Western Civilization

Western Civilization : The Continuing Experiment

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The Brief Edition of Western Civilization presents a strong chronological and political framework and seamlessly integrates the social and cultural forces that have shaped the western past. Two related themes are pursued throughout: 1) Europe in relation to the rest of the world and non-Western influences, and 2) power in all its senses, public and private; economic, social, cultural, and political; symbolic and real.

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Product details

  • Paperback | 784 pages
  • 192 x 230 x 26mm | 1,179.35g
  • Cengage Learning, Inc
  • Boston, United States
  • English
  • Brief Edition
  • 110ill.M.
  • 0395885485
  • 9780395885482
  • 1,736,156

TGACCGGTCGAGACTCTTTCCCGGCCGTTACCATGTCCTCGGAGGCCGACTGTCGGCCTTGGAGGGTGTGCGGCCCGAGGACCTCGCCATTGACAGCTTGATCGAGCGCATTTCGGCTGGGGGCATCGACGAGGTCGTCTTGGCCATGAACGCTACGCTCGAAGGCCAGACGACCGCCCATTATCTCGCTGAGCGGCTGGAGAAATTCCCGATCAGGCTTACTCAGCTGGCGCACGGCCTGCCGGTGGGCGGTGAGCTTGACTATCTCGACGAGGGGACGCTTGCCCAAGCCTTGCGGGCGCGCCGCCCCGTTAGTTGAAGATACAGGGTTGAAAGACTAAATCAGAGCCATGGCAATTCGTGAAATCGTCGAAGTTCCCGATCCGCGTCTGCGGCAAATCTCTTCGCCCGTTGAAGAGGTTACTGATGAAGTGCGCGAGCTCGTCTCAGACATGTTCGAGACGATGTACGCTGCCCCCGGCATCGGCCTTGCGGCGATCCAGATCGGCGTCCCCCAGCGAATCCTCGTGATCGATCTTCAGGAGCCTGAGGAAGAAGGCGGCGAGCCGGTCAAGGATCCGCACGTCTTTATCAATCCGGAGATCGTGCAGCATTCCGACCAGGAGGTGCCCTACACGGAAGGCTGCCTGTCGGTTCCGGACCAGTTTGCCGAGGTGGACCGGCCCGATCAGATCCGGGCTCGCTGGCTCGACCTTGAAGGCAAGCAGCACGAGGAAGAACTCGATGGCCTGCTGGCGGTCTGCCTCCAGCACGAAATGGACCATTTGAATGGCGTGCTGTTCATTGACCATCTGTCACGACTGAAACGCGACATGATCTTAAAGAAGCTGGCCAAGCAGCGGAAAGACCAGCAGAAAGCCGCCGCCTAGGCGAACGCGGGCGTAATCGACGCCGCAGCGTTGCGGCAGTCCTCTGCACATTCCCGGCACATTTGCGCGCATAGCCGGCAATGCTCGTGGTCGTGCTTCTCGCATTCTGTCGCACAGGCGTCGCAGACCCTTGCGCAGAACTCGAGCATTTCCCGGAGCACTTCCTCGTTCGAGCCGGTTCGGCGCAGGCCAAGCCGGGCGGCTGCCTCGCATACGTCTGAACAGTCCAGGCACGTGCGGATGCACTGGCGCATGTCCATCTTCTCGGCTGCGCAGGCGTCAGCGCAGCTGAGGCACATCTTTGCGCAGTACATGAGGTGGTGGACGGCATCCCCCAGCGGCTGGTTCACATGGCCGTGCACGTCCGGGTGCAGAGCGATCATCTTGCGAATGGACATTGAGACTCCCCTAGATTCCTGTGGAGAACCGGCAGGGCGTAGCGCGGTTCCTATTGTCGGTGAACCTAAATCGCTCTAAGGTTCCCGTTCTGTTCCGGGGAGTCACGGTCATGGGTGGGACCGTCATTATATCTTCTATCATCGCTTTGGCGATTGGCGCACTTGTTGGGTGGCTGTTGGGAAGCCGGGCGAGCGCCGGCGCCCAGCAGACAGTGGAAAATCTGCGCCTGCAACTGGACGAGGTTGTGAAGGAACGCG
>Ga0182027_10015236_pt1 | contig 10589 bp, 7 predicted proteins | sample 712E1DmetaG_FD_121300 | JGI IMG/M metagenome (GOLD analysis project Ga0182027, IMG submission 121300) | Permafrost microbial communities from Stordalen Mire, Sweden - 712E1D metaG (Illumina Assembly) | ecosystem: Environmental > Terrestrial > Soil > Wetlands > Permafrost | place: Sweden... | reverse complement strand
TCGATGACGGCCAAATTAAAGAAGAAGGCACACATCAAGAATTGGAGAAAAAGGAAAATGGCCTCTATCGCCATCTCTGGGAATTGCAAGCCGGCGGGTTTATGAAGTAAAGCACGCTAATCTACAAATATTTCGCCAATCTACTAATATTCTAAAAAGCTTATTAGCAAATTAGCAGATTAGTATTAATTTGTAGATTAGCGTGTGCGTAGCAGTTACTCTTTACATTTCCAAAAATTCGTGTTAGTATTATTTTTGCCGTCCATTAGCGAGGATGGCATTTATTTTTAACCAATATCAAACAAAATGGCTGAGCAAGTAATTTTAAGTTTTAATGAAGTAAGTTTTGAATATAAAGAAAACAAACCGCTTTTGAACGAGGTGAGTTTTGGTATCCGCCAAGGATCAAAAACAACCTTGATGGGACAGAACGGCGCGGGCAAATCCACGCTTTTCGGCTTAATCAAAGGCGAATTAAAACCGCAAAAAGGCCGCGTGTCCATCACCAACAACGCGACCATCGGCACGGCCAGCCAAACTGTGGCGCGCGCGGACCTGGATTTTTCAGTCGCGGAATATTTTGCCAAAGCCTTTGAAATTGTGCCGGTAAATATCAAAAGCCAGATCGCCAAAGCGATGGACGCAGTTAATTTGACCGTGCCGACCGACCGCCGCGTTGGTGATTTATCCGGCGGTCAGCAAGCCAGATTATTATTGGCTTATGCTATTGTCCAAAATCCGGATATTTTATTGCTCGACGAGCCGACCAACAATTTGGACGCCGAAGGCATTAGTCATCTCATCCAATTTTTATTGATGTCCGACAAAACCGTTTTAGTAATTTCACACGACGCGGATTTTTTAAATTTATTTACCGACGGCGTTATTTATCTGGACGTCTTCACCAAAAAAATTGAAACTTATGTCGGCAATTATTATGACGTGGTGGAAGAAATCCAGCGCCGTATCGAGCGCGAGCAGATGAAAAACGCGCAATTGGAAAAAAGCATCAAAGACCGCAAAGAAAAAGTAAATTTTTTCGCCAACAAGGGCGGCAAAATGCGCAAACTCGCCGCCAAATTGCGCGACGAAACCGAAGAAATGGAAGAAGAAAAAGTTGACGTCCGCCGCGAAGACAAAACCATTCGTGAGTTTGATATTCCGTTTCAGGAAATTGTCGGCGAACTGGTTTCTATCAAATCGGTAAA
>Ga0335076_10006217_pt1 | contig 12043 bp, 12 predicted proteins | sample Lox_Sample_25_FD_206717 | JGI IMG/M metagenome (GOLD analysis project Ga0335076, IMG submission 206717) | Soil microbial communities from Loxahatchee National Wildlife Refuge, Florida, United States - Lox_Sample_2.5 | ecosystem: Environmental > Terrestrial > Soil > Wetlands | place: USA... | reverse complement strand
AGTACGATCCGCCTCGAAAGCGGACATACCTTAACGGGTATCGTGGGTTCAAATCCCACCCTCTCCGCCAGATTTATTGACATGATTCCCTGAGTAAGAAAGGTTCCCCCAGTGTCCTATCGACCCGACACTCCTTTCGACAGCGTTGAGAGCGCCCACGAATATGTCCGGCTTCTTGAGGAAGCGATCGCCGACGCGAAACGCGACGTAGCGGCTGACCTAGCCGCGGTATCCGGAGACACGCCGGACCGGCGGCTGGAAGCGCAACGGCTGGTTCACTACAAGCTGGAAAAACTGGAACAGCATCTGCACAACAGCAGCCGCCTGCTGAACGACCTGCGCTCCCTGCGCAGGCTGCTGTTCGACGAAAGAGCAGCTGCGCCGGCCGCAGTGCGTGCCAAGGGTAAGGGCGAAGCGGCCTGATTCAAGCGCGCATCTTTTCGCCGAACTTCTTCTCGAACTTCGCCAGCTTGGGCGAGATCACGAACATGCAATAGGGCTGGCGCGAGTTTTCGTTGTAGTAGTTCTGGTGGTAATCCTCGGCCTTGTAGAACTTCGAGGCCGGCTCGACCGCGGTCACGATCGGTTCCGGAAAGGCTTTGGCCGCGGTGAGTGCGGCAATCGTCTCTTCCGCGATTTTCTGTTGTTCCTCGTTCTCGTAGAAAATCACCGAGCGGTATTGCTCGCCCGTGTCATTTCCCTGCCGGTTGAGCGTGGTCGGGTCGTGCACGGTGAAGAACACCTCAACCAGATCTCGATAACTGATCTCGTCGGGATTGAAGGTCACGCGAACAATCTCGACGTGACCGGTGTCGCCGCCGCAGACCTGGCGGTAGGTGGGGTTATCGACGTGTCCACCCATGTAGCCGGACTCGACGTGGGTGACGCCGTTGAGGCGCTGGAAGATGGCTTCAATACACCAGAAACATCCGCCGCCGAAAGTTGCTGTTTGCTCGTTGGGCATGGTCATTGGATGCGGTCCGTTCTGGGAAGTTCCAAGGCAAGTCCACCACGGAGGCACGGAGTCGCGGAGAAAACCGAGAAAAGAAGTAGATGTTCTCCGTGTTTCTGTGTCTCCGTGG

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1. The Ancestors of the West Origins, to ca. 3000 B.C. Mesopotamia, 3000 B.C. to ca. 100 B.C. Egypt, to ca. 1100 B.C. Israel, ca. 1500-400 B.C. Western Asia and the Levant, 1400-330 B.C. 2. Ancient Greece Early Greece, to ca. 750 C.C. Archaic Society and the Rise of Sparta, ca. 750-500 B.C. Athens: Archaic Greece to the Classical Ideal, ca. 650-404 B.C. Struggles for Hegemony Culture: From Archaic to Classical Greece Alexander the Great and the Hellenistic World, 323-30 B.C. 3. Rome: From Republic to Empire, ca. 509-44 B.C. Before the Republic Society and Culture of the Roman Republic Government and Society in the Early and Middle Republic, ca. 509-133 B.C. From Italian City-State to World Empire The Revolution from the Gracchi to Caesar, 133-44 B.C. 4. Imperial Rome, 27 B.C.-A.D. 284 Augustus and the Principate, 27 B.C.-A.D. 68 The Roman Peace, A.D. 69-180 The Crisis of the Third Century, A.D. 180-284 Early Christianity 5. The World of Late Antiquity, ca. 300-600 Rebuilding the Roman Empire The Fourth-Century Empire: An Illusory Stability From Western Roman Empire to Germanic Kingdoms The Roman Empire in the East Christian Culture and Life 6. Early Medieval Civilizations, ca. 600-900 The Islamic East The Byzantine Empire Christian Kingdoms in the West The World of Charlemagne Early Medieval Economies and Societies 7. The Expansion of Europe, ca. 900-1150 Signs of Expansion The Traditional Order of Society Germany and the Empire Shaping the Kingdom The Growth of New States Cultural Life in an Age of Expansion A Clash of Cultures: The First Crusade 8. Medieval Civilization at Its Height, ca. 1150-1300 The Empire and the Papacy The Evolution of Central Governments Economic Life Social and Religious Movements The Height of Medieval Culture Boniface VII and Philip IV: Crisis of Church and State, 1294-1302 9. The Transformation of Medieval Civilization, 1300-1500 The Crisis of the Western Christian Church The Challenge to Medieval Governments Formation of the Ottoman and Spanish Empires Economy and Society 10. The Renaissance Humanism and Culture in Italy, 1300-1500 The Arts in Italy, 1250-1550 The Spread of the Renaissance, 1350-1536 The Renaissance and Court Society The Renaissance Papacy 11. Europe, the Old World and the New The European Background, 1250-1492 Portuguese Voyages of Discovery, 1350-1515 Spanish Voyages of Discovery, 1492-1522 Spain's Colonial Empire, 1492-1600 The Columbian Exchange 12. The Age of the Reformation The Reformation movements, ca. 1517-1545 The Empire of Charles V The English Reformation, 1520-1603 Reform in Other States, 1523-1560 The Late Reformation, ca. 1545-1600 13. Europe in the Age of Religious War, 1555-1648 Society and the State Imperial Spain and the Limits of Power Religious and Political Crisis in France and England The Holy Roman Empire and the Thirty Years' War Society and Culture 14. Europe in the Age of Louis XIV, ca. 1610-1715 France in the Age of Absolutism The English Revolution New Powers in Central and Eastern Europe The Rise of Overseas Trade 15. A Revolution in World-View The Revolution in Astronomy The Scientific Revolution Generalized Science and Society 16. Europe on the Threshold of Modernity, ca. 1715-1789 The Enlightenment European Rulers and European Society States in Conflict Economic Expansion and Social Change 17. Revolutionary Europe, 1789-1815 Background to Revolution The French Revolution The Napoleonic Era The Impact of Revolution on France and the World 18. Restoration, Reform, and Revolution, 1814-1848 The Search for Stability: The Congress of Vienna Ideological Confrontations Restoration and Reform The Revolutions of 1848 19. The Industrial Transformation of Europe, 1750-1850 Setting the Stage for Industrialization Industrialization and European Production The Transformation of Europe and Its Environment Responses to Industrialization 20. New Powers and New Tensions, 1850-1880 The Changing Scope of International Relations Italian Unification German Unification Precarious Supranational Empires The Emergence of a Powerful United States, 1840-1880 Stability in Victorian Britain France: From Empire to Republic Russia and the Great Reforms 21. The Age of Optimism, 1850-1880 Industrial Growth and Acceleration Changing Conditions Among Social Groups Urban Problems and Solutions Social and Political Initiatives Culture in an Age of Optimism 22. Escalating Tensions, 1880-1914 From Optimism to Anxiety: Politics and Culture The New Imperialism The Democratic Powers The Autocracies The Coming War 23. War and Revolution, 1914-1919 The Unforeseen Stalemate, 1914-1917 The Experience of Total War Two Revolutions in Russia; March and November, 1917 The New War and the Entente Victory, 1917-1918 The Outcome and the Impact 24. From Stability to Crisis, 1919-1939 Economy and Society in the Interwar The Stalinist Revolution in the Soviet Union Fascist Italy Germany: From the Weimar Republic to National Socialism Fascist Challenge and Antifascist Response 25. The Era of the Second World War, 1939-1949 The Coming of World War II, 1935-1939 The Victory of Nazi Germany, 1939-1941 The Assault on the Soviet Union and the Nazi New Order A Global War, 1941-1944 The Shape of the Allied Victory, 1944-1945 Toward the Postwar World, 1945-1949 26. An Anxious Stability: The Age of the Cold War, 1949-1985 The Search for Cultural Bearings The New Social Compact in Western Europe Western Europe and the World The Soviet Union and the Communist Bloc Democracy and Its Discontents, 1968 and After 27. The West and the World in the Late Twentieth Century Challenges of Affluence in the West On the Ruins of the Communist System Europe and the West After the Bipolar Peace In the Shadow of History: The Experiment Continues Conclusion: Western Civilization in a Global Age